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Cisco bids to control IPTV

Grabs for underlying architecture

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Cisco claims that the load balancing and resource pooling means that this systems has virtually nonstop service availability and if a CDE fails or is taken offline for maintenance, the platform continues to deliver uninterrupted video services to subscribers, without the need for idle standby units.

Another idea has been taken here from the original Fastweb IPTV system, which allowed for a central cache of content and then edge caching for the most popular content, again designed by Bitband.

Cisco’s system is perhaps even more efficient, eliminating the need to pre-position content at every streaming node. Instead its intelligent edge caching reduces bandwidth requirements on the network backbone by 95 per cent, but ensures that delivery of any VoD content begins within 300 milliseconds regardless of where the content is stored within the network.

A single Cisco CDE can work up to 12 Gbps of streaming bandwidth and can support a maximum ingest rate of more than 750 Mbps, and store a total of 12 TB of content.

Our take on all of this is that Cisco is putting the core IPTV intelligence into the network, at a level so deep that it will be difficult to beat. This can be harnessed by virtually any software above, mostly needing some re-coding at the set top, which of course Cisco can always supply through Kiss and Scientific Atlanta. In this way Cisco attacks Alcatel in IPTV, but not Microsoft nor any other vendor offering middleware only.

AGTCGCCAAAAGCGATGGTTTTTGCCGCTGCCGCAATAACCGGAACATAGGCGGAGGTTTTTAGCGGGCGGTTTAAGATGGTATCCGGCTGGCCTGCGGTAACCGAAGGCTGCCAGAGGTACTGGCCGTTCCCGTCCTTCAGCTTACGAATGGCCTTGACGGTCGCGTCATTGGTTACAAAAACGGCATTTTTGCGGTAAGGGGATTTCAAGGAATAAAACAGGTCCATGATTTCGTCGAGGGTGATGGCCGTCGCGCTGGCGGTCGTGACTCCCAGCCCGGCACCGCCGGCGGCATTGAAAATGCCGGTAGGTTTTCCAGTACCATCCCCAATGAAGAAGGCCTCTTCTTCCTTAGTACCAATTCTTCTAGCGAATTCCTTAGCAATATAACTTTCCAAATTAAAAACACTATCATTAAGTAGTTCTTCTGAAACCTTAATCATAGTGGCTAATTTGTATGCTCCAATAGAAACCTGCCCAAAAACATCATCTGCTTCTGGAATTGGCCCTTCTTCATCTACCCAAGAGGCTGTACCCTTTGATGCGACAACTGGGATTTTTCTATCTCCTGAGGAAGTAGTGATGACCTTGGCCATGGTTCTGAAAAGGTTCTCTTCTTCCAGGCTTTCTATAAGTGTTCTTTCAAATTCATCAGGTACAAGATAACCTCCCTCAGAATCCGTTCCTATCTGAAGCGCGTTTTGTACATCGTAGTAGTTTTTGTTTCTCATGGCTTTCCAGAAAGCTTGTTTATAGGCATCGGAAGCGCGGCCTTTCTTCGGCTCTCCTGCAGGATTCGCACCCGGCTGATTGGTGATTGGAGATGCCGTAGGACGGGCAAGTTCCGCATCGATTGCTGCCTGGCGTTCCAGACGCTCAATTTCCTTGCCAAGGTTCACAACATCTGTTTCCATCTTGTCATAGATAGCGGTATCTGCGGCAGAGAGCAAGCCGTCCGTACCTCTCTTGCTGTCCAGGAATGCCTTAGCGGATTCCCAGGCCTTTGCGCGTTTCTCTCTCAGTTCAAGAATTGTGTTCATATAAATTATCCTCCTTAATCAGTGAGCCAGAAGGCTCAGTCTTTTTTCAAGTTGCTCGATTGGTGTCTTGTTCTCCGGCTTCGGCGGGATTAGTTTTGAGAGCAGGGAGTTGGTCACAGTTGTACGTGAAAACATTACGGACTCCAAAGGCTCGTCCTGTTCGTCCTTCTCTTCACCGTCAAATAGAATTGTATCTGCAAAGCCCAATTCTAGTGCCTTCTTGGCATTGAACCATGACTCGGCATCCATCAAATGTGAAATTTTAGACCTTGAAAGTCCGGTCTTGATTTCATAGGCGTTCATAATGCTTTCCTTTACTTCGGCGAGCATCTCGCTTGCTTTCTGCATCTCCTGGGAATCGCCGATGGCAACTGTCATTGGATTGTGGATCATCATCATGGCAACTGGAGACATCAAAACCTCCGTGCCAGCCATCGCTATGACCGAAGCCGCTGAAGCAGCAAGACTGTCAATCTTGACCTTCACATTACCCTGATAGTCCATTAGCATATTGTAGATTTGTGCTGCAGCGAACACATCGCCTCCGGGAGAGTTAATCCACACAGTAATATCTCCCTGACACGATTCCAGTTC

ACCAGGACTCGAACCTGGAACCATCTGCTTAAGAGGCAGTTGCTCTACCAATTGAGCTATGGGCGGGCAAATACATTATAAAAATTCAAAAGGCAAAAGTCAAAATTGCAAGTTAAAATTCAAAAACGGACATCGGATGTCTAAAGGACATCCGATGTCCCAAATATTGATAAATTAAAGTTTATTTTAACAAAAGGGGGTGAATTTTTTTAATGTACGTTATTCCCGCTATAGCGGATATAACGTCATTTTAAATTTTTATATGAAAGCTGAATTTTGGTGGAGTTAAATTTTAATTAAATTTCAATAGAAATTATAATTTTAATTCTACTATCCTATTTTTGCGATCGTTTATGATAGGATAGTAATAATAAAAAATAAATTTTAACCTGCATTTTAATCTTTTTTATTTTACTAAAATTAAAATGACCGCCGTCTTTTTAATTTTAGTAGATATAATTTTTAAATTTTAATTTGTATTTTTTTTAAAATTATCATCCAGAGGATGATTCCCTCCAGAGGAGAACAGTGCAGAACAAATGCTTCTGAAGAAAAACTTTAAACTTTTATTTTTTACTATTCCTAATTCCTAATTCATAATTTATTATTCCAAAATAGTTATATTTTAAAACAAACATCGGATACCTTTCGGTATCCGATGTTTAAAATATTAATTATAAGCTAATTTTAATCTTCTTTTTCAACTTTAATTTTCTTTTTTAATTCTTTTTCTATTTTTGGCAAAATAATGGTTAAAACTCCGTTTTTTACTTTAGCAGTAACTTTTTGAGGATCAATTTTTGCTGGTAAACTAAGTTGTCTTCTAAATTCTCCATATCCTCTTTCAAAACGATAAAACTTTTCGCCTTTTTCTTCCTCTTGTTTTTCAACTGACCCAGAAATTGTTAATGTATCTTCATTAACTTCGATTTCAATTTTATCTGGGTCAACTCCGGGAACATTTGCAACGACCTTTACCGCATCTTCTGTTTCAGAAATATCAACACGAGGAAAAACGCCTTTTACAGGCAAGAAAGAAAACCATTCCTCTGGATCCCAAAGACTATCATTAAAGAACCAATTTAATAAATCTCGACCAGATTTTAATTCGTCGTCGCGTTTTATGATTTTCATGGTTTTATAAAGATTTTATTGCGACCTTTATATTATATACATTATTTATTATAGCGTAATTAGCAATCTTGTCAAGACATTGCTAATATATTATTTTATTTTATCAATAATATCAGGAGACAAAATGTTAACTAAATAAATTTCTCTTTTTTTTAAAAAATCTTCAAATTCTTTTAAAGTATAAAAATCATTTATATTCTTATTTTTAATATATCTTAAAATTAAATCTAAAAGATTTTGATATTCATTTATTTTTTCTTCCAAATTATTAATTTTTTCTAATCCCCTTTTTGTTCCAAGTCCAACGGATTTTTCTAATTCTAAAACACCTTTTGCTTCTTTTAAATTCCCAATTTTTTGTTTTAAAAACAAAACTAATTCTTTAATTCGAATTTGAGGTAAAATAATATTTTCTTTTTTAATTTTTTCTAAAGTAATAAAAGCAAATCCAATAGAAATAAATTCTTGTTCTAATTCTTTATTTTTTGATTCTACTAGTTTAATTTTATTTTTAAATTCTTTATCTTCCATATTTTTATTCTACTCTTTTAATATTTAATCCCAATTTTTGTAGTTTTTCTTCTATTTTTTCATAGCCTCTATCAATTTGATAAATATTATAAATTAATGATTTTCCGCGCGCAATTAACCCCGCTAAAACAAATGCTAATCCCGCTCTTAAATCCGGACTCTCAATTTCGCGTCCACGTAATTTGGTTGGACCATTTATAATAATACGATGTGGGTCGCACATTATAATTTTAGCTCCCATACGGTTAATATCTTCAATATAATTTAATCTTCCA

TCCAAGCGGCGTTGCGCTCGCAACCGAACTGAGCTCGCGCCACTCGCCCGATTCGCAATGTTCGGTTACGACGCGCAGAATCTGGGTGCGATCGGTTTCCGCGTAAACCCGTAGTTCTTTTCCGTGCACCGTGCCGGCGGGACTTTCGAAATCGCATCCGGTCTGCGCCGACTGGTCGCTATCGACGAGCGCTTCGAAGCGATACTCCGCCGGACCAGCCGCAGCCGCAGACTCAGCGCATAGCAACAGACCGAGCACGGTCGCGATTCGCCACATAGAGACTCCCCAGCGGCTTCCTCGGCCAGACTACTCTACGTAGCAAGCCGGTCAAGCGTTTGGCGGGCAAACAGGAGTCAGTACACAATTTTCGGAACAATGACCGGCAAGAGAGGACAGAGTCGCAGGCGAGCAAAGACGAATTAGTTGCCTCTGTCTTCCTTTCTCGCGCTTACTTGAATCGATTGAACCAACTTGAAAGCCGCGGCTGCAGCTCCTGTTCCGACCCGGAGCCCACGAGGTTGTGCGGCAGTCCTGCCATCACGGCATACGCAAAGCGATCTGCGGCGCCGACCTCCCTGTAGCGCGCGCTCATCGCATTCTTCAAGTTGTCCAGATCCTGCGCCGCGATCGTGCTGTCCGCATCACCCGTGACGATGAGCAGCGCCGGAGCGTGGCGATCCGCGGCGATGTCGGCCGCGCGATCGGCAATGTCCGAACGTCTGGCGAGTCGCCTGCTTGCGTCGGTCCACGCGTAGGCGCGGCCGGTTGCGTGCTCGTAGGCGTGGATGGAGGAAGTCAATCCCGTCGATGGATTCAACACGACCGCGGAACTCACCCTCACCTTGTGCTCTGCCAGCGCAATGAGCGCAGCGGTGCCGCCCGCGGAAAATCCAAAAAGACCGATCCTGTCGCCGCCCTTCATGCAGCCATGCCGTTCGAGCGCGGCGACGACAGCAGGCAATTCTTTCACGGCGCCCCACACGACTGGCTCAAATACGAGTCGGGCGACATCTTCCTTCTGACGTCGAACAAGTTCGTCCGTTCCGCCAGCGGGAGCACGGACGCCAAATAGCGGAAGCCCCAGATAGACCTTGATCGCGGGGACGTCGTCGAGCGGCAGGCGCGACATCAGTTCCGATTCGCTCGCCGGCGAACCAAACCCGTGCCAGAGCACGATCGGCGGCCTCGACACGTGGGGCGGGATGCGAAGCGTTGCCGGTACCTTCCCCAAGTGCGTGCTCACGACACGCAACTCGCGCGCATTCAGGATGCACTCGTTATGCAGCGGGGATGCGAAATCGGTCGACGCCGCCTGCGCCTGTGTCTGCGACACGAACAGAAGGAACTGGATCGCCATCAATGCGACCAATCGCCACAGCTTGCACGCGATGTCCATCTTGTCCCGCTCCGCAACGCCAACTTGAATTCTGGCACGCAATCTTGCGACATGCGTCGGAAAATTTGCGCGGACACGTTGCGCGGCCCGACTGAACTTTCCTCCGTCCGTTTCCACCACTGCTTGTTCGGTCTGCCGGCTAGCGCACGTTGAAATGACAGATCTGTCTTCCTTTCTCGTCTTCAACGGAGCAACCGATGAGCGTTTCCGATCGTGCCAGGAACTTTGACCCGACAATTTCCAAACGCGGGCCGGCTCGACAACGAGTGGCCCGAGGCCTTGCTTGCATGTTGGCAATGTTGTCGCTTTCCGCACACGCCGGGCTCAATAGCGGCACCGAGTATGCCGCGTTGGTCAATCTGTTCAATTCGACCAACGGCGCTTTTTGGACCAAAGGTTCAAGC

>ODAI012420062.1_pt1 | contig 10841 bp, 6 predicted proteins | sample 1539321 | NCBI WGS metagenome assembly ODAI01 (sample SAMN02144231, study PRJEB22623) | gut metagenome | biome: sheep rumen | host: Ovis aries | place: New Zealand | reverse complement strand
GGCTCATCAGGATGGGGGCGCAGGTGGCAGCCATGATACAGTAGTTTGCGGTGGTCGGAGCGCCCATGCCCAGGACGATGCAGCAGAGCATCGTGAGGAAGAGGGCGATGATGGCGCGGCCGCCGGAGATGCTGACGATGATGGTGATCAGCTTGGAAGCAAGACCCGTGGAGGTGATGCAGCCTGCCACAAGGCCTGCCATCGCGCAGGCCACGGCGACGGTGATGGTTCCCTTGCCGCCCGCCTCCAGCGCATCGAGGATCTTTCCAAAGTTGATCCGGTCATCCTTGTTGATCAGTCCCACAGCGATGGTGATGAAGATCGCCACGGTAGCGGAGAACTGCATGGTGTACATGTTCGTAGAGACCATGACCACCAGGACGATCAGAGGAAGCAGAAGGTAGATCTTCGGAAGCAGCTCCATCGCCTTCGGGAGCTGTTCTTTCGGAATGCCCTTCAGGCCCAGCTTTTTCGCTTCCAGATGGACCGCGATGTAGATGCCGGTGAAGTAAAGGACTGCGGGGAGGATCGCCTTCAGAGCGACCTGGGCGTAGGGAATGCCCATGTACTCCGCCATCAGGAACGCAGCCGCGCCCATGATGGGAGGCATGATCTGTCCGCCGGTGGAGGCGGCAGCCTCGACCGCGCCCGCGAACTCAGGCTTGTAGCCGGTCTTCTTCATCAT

So while Cisco would be happy to support Alcatel’s OMP or Lucent’s Imagenio with these capabilities, we know that Alcatel would then lose key elements of the network equipment contract. Similarly Siemens would do the same when it implements Surpass and Myrio. We understand that Cisco has built implementation teams for Minerva IPTV software and it is likely to do this for other middleware systems.

What each of these can now do is sign up with Cisco, and go to their respective operators and say “If you want all the capabilities promised by Microsoft, we can now give you that with our software and our new partner Cisco,” which has a very credible ring to it, and which also drags Cisco into every IPTV RFQ out there.

Copyright © 2006, Faultline

Faultline is published by Rethink Research, a London-based publishing and consulting firm. This weekly newsletter is an assessment of the impact of the week's events in the world of digital media. Faultline is where media meets technology. Subscription details here.

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